Verse 14 tells us of a type of believer whose fruitfulness is choked out by “cares, riches, and the pleasures of life.” Cares are not sinful. Nor are riches. Nor are the pleasures of life (hunting, fishing, golf, tennis, reading, talking, etc.). But all of them have the potential of robbing a believer of his devotion to Christ. Ironside says that these kinds of things are “innocent,” but if they occupy the mind of the believer, he will be “sorry through eternity” that he put these things before devotion to the Lord.6 This sort of believer does not fall away. But he also fails to bring “fruit to maturity.”
The third type of believer (v 15) is the one who endures in faithfulness to Christ. The Lord calls him “the good soil.”
Make no mistake. Soils 2, 3, and 4 all “sprang up” (Luke 8:6, 7, 8). The Word of God germinated in their lives. They believed in Christ and were born again.
Some believers fall away. Some believers are distracted and only halfhearted in their service for Christ. Other believers are wholehearted in their service. But all believers are born again.
But as many as received Him, to them He gave the right to become children of God, to those who believe in His name: who were born, not of blood, nor of the will of the flesh, nor of the will of man, but of God (John 1:12).
Prince Charles and Diana, Princess of Wales, were overjoyed to have a son, William, who would likely one day become the king of England. Prince William is a child of royalty. He is tremendously blessed. An even greater blessing is being a child of God, the Almighty.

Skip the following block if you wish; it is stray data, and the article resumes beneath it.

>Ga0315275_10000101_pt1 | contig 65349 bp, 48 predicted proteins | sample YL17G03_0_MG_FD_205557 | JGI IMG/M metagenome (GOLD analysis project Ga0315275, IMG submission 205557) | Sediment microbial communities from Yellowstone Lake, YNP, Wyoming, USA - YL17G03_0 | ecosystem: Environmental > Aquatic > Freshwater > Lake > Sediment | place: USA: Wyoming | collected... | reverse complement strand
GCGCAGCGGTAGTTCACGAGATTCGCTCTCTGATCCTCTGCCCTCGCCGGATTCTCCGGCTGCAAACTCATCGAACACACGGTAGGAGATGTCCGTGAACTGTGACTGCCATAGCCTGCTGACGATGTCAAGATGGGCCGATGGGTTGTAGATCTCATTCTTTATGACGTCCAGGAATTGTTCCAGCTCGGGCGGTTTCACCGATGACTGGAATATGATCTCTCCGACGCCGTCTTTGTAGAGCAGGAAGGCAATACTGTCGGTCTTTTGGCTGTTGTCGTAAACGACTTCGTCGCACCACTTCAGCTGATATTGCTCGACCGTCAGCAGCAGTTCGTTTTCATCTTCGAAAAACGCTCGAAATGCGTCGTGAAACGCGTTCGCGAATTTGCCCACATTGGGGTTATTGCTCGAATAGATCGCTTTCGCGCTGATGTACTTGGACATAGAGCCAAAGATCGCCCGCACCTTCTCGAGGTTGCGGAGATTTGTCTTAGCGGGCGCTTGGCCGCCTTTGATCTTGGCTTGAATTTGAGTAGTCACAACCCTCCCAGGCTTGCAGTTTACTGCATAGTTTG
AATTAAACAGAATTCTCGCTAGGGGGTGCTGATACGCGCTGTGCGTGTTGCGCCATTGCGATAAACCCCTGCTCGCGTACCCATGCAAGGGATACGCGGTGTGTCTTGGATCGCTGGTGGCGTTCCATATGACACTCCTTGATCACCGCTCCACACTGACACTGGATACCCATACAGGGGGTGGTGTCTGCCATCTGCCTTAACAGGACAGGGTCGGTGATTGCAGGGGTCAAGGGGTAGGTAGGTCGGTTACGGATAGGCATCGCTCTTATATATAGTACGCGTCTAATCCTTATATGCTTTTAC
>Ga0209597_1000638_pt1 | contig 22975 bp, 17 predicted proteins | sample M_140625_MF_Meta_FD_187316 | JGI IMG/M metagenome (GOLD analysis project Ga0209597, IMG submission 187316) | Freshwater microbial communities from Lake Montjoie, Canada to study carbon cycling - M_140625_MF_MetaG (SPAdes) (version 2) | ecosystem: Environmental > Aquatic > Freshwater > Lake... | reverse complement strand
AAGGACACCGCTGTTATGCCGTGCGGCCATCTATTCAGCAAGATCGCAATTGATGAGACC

The Prologue Lays Out the Faith-Alone Message
John 1:1-18 is the prologue of the book. In the prologue, the Apostle John whets the unbelieving readers’ appetite (John 20:31) for the saving message. He tells them a bit of who Jesus is.
John 1:12-13 May Be the Pinnacle of the Prologue
Various chiastic structures (e.g., ABCDC’B’A’) have been suggested for the prologue. Many of these show John 1:12-13 as the very center of the prologue.
Most in Israel rejected Jesus and His message (John 1:11). Bruce states that Jesus “came in the form of special revelation to the people of Israel,” but this revelation was repeatedly ignored.7 But some received Him and His message. That is, some “believed in His name.” Those who believed in His name “become children of God” (John 1:12) and hence have been “born of God” (John 1:13).
The Issue Is Faith in Christ for Everlasting Life
John 1:12-13 clearly states that whoever believes in the Lord Jesus Christ has become a child of God and has been born of God. Brodie says that the main idea of these two verses is that “belief generates birth, a supernatural birth.”8 The sole issue is faith in Christ for the life He promises.
“And as Moses lifted up the serpent in the wilderness, even so must the Son of Man be lifted up, that whoever believes in Him should not perish but have eternal life” (John 3:14-15).
Have you ever wondered about the odd symbol of the American Medical Association? It is two snakes wrapped around a staff. Well, in Greek mythology snakes on a staff or pole are associated with healing. However, that myth goes back to an actual historical account of how dying Israelite people were healed by looking upon an uplifted bronze serpent made by Moses. The Lord Jesus referred to that account to teach people that He saves all who look to Him in faith.